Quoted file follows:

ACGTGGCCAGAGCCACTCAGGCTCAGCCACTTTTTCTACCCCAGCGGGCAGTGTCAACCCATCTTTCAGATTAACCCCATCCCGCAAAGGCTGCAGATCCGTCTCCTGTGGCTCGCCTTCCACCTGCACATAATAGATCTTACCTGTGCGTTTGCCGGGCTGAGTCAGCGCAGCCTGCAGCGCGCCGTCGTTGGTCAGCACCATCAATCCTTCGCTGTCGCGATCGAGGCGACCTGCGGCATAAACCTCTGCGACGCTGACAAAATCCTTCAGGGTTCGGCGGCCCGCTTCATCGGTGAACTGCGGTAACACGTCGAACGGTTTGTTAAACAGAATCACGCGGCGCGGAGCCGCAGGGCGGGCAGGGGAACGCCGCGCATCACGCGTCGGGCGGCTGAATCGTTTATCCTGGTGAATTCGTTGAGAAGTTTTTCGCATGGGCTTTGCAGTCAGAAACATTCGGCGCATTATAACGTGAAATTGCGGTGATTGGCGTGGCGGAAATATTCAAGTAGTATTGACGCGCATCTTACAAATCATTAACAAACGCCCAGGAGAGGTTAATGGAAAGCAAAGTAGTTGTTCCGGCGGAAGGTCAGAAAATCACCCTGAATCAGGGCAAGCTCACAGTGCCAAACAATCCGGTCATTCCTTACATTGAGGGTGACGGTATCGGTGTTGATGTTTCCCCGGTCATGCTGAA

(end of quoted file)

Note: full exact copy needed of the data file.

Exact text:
ACGTGGCCAGAGCCACTCAGGCTCAGCCACTTTTTCTACCCCAGCGGGCAGTGTCAACCCATCTTTCAGATTAACCCCATCCCGCAAAGGCTGCAGATCCGTCTCCTGTGGCTCGCCTTCCACCTGCACATAATAGATCTTACCTGTGCGTTTGCCGGGCTGAGTCAGCGCAGCCTGCAGCGCGCCGTCGTTGGTCAGCACCATCAATCCTTCGCTGTCGCGATCGAGGCGACCTGCGGCATAAACCTCTGCGACGCTGACAAAATCCTTCAGGGTTCGGCGGCCCGCTTCATCGGTGAACTGCGGTAACACGTCGAACGGTTTGTTAAACAGAATCACGCGGCGCGGAGCCGCAGGGCGGGCAGGGGAACGCCGCGCATCACGCGTCGGGCGGCTGAATCGTTTATCCTGGTGAATTCGTTGAGAAGTTTTTCGCATGGGCTTTGCAGTCAGAAACATTCGGCGCATTATAACGTGAAATTGCGGTGATTGGCGTGGCGGAAATATTCAAGTAGTATTGACGCGCATCTTACAAATCATTAACAAACGCCCAGGAGAGGTTAATGGAAAGCAAAGTAGTTGTTCCGGCGGAAGGTCAGAAAATCACCCTGAATCAGGGCAAGCTCACAGTGCCAAACAATCCGGTCATTCCTTACATTGAGGGTGACGGTATCGGTGTTGATGTTTCCCCGGTCATGCTGAA